Wednesday, 18 April 2012 15:38

Dancer comes back Swift Current to help Lyric celebrate

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By Jessi Gowan — This email address is being protected from spambots. You need JavaScript enabled to view it.
Growing up in Swift Current, dancer Kasia Skeoch had plenty of opportunities to pursue her passion at her mother’s dance studio.


Her career led her to Toronto, where she both teaches and performs, but she will return to the Swift Current stage as part of the Lyric Theatre’s Festival of Excellence April 27-28.

“I was dancing long before I even came around, in my mother’s belly,” explained Skeoch, who honed her skills at Swift Current’s Backstage Dance Company. “I grew up doing jazz, tap, ballet, and musical theatre, and really wanted to pursue a career in dance.”

Skeoch is still eager to learn, and learns new dances and techniques whenever they are available. She has earned certificates in partner dancing, such as ballroom, foxtrot and salsa, and has taken workshops in other styles, including Indian and Latin.

“I wouldn’t consider myself an expert, but I could teach the basics of pretty much any style of dance,” Skeoch said. “It’s the thing that came most naturally to me.”

For Skeoch, dance was never a hobby, but she wasn’t interested in a pursuing a career performing regularly on a cruise ship. She was more interested in learning to teach, and training students to discover the same love of dance.

“It’s incredible, being able to communicate with your body. It’s very different than using words,” she noted. “Being on the stage, where you can’t see the people who are watching you, it’s like letting them into your world, on the stage. They are there to participate in what you are doing.”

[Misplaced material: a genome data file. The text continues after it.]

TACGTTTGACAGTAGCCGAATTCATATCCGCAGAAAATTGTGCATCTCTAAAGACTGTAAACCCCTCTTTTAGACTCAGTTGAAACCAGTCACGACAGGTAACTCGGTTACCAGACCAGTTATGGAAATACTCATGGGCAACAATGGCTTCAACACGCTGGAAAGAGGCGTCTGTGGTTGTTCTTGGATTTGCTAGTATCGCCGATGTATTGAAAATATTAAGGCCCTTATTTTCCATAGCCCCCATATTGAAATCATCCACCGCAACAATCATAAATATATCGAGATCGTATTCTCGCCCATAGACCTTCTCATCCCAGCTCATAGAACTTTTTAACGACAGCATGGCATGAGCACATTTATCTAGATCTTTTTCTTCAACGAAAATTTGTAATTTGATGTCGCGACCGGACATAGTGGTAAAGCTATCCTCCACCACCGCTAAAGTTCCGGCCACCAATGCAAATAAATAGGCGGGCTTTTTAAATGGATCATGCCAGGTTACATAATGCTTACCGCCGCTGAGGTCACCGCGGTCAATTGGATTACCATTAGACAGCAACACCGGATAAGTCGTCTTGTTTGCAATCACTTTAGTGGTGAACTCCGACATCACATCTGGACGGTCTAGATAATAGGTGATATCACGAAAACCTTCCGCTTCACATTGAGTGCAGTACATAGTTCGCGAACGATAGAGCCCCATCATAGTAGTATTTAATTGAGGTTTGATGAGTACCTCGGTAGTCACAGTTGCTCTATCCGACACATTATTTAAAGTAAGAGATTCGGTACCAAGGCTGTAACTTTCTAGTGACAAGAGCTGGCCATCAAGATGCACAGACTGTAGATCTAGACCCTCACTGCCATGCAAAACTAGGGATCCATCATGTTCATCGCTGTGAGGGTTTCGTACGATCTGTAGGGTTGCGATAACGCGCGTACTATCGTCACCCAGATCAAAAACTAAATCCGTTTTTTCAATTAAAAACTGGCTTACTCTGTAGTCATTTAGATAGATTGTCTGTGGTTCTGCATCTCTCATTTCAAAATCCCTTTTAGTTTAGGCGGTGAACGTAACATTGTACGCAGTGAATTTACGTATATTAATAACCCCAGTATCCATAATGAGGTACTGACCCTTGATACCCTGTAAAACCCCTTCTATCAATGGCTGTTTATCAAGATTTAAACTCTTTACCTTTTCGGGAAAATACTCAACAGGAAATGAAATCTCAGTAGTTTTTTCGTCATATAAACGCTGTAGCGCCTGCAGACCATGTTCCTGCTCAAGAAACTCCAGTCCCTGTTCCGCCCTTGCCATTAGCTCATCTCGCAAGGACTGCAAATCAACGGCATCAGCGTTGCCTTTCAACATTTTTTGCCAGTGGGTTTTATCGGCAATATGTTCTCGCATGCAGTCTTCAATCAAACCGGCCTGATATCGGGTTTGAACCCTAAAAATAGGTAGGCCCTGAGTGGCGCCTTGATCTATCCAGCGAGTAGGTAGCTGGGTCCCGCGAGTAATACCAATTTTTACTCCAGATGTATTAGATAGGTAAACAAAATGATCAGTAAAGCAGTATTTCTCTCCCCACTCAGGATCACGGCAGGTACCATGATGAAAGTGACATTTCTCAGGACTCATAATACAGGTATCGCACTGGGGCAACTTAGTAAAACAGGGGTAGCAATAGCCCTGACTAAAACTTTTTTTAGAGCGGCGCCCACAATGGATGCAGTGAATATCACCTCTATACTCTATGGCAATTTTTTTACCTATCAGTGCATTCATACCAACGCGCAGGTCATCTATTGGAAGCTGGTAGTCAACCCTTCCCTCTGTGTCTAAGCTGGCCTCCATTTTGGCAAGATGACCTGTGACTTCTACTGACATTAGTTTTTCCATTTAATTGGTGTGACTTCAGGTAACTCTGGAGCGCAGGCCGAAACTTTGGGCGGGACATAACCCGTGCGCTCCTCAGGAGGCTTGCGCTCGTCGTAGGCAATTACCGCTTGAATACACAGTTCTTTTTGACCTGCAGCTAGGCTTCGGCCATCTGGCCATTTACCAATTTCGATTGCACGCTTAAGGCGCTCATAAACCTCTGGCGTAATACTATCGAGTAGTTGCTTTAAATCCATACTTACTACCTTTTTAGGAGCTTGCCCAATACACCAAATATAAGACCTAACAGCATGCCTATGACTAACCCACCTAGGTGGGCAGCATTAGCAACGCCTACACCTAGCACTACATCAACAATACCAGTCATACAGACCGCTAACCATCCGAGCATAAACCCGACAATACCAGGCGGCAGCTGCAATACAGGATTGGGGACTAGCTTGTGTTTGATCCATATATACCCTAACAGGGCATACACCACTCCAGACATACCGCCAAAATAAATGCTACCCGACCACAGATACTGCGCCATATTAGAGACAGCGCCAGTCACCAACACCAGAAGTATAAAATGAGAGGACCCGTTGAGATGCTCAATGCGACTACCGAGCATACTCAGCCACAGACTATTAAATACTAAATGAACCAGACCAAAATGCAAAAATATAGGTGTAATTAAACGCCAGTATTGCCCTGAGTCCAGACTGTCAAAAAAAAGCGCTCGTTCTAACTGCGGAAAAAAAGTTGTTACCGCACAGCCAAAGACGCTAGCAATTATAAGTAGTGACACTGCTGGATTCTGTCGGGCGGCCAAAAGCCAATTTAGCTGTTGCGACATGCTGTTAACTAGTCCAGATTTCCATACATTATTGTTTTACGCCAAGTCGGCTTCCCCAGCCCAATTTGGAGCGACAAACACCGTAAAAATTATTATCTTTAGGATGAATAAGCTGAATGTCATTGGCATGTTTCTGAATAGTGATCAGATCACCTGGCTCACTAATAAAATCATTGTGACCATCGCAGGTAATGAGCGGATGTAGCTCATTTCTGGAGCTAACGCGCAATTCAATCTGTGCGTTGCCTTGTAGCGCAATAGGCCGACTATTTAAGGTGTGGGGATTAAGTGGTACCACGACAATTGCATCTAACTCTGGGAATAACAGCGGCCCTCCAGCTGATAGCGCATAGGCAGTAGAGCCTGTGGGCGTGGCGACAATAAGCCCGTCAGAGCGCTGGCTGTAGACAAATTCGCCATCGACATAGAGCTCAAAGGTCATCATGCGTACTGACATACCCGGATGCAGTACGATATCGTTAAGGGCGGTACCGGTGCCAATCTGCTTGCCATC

Although Skeoch still performs regularly, doing cabaret-style jazzy musical theatre with a troupe in and around Toronto, and competes in ballroom dancing across North America, she is still nervous about her upcoming show in Swift Current.

“Ever since I was in Grade 5, I’ve taken weeks off school to compete in dance, but most people haven’t seen me perform,” she admitted. “I’ve got a bit of anxiety about coming back and saying, this is what I’ve done with my life, but it will be nice to show people I grew up with what I’ve spent my life learning how to do.”

She is also looking forward to seeing some of the other performances lined up throughout the festival, which will showcase the talents of some of Swift Current’s brightest cultural alumni.

“There are a lot of artistic people that come from the prairies, and we have a tendency to make our own way in an arts community,” explained Skeoch. “There is always an option to follow your passion, no matter where you are from.”

Skeoch is also looking into hosting a pay-what-you-can dance class while she is in Swift Current.

The class will be for both couples and singles who are interested in trying out an hour of dance instruction.

“Finding a way to dance through life makes things a little easier,” she said. “Using movement can make things flow better, and helps you look at things in a different way.”


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